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Acne & Chemical Skin Peels

Acne & Chemical Skin Peels


Acne is primarily the result of clogged pores that become inflamed pustules. This can lead to scarring if the pustules rupture and the skin heals too slowly. Chemical peels may be used to reduce the appearance of acne and acne scars by removing the top layers of skin.

Glycolic Acid

The active ingredient in chemical peels is typically glycolic acid. It has the molecular formula (C2H4O3), making it a very small organic acid. Glycolic acid is suitable for use in chemical peels because it penetrates the skin very easily and is strong enough to dissolve the upper layers of skin. It's also soluble in water, so glycolic acid solutions are easy to prepare.

Home Use

Chemical peels may be generally categorized according to strength. A chemical peel intended for home use is typically a 10 to 20 percent solution of glycolic acid. This means that glycolic acid makes up 10 to 20 percent of the total weight of the solution. This concentration may be strong enough to improve the appearance of acne, but it is unlikely to be effective against acne scarring.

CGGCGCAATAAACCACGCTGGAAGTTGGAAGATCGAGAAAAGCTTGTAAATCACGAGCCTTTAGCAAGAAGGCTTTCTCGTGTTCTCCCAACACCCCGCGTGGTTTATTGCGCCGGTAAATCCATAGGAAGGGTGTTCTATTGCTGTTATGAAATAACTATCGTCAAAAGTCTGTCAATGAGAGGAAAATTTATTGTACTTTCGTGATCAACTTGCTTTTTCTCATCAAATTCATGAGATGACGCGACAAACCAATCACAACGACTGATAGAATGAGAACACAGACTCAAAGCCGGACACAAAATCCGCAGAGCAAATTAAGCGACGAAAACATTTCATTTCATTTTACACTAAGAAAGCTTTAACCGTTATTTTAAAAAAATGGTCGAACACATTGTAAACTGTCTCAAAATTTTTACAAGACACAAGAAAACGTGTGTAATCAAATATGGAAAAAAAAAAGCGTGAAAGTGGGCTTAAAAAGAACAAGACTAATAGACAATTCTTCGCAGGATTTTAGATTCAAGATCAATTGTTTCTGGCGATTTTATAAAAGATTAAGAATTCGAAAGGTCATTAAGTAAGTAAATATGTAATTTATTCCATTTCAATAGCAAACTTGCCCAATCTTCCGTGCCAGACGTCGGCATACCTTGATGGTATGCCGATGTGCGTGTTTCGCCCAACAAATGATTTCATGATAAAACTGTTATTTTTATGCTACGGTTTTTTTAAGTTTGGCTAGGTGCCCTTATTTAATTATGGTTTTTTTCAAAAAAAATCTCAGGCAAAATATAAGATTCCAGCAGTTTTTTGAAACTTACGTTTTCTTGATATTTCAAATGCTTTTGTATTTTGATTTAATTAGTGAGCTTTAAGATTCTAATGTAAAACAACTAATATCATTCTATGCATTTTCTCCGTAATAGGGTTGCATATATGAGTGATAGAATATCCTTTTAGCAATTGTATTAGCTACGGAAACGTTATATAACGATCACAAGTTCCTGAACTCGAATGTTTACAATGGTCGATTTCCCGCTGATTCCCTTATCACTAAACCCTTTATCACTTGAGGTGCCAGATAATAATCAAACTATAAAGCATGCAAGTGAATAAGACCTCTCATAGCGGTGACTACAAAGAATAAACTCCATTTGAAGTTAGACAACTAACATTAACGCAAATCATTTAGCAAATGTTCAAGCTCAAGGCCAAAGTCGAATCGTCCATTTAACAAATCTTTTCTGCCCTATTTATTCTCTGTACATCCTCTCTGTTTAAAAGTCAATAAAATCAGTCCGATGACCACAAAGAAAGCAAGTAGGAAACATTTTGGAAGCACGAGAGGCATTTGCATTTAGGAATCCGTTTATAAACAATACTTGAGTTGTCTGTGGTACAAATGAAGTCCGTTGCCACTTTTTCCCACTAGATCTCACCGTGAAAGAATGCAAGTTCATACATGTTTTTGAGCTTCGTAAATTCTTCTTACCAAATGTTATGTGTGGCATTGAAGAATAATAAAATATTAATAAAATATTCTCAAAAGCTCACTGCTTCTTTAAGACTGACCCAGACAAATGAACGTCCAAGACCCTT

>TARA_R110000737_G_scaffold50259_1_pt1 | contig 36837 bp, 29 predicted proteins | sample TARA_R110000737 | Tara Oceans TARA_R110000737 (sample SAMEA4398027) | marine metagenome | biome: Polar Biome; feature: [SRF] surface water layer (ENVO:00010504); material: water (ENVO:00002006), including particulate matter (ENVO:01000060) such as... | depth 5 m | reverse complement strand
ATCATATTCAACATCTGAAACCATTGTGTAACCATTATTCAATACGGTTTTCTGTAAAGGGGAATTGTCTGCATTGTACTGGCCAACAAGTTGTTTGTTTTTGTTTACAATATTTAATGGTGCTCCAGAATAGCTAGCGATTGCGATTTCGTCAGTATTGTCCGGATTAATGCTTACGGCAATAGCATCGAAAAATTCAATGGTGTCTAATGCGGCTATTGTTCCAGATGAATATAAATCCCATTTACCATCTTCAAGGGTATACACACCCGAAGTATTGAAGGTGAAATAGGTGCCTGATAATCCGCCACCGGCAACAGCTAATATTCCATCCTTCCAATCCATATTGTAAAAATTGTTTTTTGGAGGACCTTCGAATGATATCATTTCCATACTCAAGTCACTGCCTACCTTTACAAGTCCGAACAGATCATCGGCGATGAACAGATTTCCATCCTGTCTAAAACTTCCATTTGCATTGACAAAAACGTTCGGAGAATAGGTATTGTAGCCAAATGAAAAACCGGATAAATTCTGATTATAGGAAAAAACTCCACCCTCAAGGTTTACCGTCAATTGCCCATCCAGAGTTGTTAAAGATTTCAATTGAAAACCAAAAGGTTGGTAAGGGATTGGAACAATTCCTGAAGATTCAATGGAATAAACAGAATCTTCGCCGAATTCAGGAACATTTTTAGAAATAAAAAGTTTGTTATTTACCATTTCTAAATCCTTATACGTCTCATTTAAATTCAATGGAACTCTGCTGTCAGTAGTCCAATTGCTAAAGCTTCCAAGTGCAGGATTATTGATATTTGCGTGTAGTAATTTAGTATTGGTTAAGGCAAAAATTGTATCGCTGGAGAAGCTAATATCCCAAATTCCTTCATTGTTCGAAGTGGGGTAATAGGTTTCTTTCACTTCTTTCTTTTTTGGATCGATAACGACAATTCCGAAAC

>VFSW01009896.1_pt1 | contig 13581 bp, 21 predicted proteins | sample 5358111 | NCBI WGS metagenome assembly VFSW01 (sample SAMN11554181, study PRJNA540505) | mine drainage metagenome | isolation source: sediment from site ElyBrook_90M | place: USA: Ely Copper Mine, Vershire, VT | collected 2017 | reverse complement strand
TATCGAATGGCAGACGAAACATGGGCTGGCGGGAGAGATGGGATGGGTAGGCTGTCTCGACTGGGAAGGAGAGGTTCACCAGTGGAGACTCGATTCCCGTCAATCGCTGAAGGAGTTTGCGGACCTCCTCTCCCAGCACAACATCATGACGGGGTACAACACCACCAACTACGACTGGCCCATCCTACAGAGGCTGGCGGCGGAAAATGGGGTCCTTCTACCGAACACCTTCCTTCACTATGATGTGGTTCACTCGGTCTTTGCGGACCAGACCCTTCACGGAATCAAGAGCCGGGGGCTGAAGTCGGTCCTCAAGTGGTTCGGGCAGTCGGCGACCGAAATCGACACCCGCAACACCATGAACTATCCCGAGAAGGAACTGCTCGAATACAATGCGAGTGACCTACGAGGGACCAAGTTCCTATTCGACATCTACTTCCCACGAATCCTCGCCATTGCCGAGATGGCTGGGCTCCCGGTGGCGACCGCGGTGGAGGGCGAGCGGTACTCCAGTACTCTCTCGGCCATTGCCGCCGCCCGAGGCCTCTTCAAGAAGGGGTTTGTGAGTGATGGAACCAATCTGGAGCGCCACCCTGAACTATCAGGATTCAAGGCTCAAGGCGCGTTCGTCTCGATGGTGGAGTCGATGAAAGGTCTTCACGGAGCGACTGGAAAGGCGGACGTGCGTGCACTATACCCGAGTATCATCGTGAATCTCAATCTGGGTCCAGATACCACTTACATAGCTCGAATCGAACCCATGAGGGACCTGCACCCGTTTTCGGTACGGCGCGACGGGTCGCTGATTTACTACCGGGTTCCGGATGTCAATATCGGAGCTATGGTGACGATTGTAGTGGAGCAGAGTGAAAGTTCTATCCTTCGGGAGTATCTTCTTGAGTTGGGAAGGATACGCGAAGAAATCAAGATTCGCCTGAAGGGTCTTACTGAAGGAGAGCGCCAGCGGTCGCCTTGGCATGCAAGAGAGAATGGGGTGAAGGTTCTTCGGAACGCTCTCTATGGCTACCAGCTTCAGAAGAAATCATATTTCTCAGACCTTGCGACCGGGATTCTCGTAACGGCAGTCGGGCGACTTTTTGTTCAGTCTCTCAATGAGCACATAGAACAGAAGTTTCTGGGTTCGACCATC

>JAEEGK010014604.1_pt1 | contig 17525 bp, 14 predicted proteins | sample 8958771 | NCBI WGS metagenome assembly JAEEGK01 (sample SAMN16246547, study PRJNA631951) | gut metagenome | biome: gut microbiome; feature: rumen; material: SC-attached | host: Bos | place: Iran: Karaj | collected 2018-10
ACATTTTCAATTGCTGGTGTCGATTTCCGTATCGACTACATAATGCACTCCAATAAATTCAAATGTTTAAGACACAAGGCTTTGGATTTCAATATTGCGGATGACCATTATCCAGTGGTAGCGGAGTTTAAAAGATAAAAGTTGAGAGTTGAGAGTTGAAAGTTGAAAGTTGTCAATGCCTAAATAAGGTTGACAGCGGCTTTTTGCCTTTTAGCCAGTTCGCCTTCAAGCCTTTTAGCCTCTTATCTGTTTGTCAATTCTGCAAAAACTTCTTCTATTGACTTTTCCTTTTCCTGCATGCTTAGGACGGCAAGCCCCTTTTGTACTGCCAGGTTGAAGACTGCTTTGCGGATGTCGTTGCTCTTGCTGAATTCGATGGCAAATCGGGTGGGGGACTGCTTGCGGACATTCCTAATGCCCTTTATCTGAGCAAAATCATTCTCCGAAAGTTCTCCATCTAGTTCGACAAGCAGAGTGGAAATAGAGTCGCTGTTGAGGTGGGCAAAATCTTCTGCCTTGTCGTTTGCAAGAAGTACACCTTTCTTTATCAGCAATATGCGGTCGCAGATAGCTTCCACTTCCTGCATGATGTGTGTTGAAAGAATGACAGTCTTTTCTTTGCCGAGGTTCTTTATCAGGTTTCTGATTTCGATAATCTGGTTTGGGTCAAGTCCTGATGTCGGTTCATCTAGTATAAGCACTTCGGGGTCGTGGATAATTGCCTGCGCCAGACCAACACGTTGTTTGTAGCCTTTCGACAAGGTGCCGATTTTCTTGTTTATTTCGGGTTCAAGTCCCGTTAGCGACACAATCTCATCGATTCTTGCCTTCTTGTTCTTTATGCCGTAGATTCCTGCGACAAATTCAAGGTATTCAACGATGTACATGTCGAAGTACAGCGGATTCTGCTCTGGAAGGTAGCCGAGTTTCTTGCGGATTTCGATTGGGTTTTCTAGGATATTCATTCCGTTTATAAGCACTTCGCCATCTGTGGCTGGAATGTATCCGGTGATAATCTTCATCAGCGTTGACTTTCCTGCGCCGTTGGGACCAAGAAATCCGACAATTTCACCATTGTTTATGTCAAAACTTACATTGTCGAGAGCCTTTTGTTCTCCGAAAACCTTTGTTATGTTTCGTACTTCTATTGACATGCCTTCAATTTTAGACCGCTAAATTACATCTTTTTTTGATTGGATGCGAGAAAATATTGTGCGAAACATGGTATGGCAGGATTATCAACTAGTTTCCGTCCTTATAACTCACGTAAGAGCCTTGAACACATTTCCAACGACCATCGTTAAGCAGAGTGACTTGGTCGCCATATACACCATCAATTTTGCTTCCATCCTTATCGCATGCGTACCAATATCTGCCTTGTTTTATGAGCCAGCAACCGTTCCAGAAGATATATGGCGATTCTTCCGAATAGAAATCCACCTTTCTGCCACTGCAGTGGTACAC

Professional Use

Dermatologists use chemical peels with a concentration of 20 to 70 percent. A 70 percent solution is the highest concentration of glycolic acid that will dissolve in water. This type of chemical peel can be used to treat actual scarring and is available only to medical professionals.


The chemical peel is initially a thick liquid which you apply to the area with acne. This solution dries to a gel-like consistency after a specific period of time, depending on the treatment. It may then be peeled from the skin, taking the dead cells on the top of the skin along with it.


The most common risks of chemical peels are irritation, redness and increased sensitivity to the sun. Some patients may also experience a darkening of the skin in rare cases. Improper postoperative care such as picking at the treatment area can cause more severe side effects. These include infections and failure of the wound to heal.

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